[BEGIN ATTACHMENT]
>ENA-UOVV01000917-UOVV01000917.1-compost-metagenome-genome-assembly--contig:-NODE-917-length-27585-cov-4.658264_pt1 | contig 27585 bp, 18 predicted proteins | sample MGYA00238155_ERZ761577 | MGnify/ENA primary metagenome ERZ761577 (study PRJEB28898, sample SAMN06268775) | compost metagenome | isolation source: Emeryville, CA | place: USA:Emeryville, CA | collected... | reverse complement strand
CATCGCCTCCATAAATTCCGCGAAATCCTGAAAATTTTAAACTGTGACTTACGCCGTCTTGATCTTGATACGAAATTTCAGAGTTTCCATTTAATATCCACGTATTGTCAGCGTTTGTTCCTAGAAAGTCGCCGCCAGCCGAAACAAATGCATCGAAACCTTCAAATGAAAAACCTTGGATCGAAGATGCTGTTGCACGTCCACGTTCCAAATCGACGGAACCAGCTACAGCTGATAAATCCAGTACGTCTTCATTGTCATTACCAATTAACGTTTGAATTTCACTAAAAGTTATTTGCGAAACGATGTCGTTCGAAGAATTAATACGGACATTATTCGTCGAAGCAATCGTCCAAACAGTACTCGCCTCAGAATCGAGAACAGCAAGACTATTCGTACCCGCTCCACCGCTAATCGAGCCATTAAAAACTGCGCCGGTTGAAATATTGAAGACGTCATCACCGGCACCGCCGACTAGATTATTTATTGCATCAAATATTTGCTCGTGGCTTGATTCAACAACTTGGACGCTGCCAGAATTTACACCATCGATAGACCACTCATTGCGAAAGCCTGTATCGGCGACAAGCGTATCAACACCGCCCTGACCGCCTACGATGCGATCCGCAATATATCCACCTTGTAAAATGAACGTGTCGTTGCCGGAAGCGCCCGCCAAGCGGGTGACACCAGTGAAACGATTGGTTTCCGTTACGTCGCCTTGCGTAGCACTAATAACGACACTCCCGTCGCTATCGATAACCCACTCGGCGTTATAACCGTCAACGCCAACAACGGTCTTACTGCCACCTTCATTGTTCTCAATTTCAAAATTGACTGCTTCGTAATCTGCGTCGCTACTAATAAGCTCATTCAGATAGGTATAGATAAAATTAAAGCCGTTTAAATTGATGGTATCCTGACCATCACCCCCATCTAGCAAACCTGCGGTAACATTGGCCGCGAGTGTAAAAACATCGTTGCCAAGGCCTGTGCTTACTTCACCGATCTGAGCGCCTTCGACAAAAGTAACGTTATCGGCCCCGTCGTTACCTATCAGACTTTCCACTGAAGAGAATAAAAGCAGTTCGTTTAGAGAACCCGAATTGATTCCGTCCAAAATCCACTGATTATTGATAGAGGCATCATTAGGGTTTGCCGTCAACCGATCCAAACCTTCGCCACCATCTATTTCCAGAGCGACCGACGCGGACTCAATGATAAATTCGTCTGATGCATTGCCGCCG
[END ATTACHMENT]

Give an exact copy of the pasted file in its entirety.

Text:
>ENA-UOVV01000917-UOVV01000917.1-compost-metagenome-genome-assembly--contig:-NODE-917-length-27585-cov-4.658264_pt1 | contig 27585 bp, 18 predicted proteins | sample MGYA00238155_ERZ761577 | MGnify/ENA primary metagenome ERZ761577 (study PRJEB28898, sample SAMN06268775) | compost metagenome | isolation source: Emeryville, CA | place: USA:Emeryville, CA | collected... | reverse complement strand
CATCGCCTCCATAAATTCCGCGAAATCCTGAAAATTTTAAACTGTGACTTACGCCGTCTTGATCTTGATACGAAATTTCAGAGTTTCCATTTAATATCCACGTATTGTCAGCGTTTGTTCCTAGAAAGTCGCCGCCAGCCGAAACAAATGCATCGAAACCTTCAAATGAAAAACCTTGGATCGAAGATGCTGTTGCACGTCCACGTTCCAAATCGACGGAACCAGCTACAGCTGATAAATCCAGTACGTCTTCATTGTCATTACCAATTAACGTTTGAATTTCACTAAAAGTTATTTGCGAAACGATGTCGTTCGAAGAATTAATACGGACATTATTCGTCGAAGCAATCGTCCAAACAGTACTCGCCTCAGAATCGAGAACAGCAAGACTATTCGTACCCGCTCCACCGCTAATCGAGCCATTAAAAACTGCGCCGGTTGAAATATTGAAGACGTCATCACCGGCACCGCCGACTAGATTATTTATTGCATCAAATATTTGCTCGTGGCTTGATTCAACAACTTGGACGCTGCCAGAATTTACACCATCGATAGACCACTCATTGCGAAAGCCTGTATCGGCGACAAGCGTATCAACACCGCCCTGACCGCCTACGATGCGATCCGCAATATATCCACCTTGTAAAATGAACGTGTCGTTGCCGGAAGCGCCCGCCAAGCGGGTGACACCAGTGAAACGATTGGTTTCCGTTACGTCGCCTTGCGTAGCACTAATAACGACACTCCCGTCGCTATCGATAACCCACTCGGCGTTATAACCGTCAACGCCAACAACGGTCTTACTGCCACCTTCATTGTTCTCAATTTCAAAATTGACTGCTTCGTAATCTGCGTCGCTACTAATAAGCTCATTCAGATAGGTATAGATAAAATTAAAGCCGTTTAAATTGATGGTATCCTGACCATCACCCCCATCTAGCAAACCTGCGGTAACATTGGCCGCGAGTGTAAAAACATCGTTGCCAAGGCCTGTGCTTACTTCACCGATCTGAGCGCCTTCGACAAAAGTAACGTTATCGGCCCCGTCGTTACCTATCAGACTTTCCACTGAAGAGAATAAAAGCAGTTCGTTTAGAGAACCCGAATTGATTCCGTCCAAAATCCACTGATTATTGATAGAGGCATCATTAGGGTTTGCCGTCAACCGATCCAAACCTTCGCCACCATCTATTTCCAGAGCGACCGACGCGGACTCAATGATAAATTCGTCTGATGCATTGCCGCCG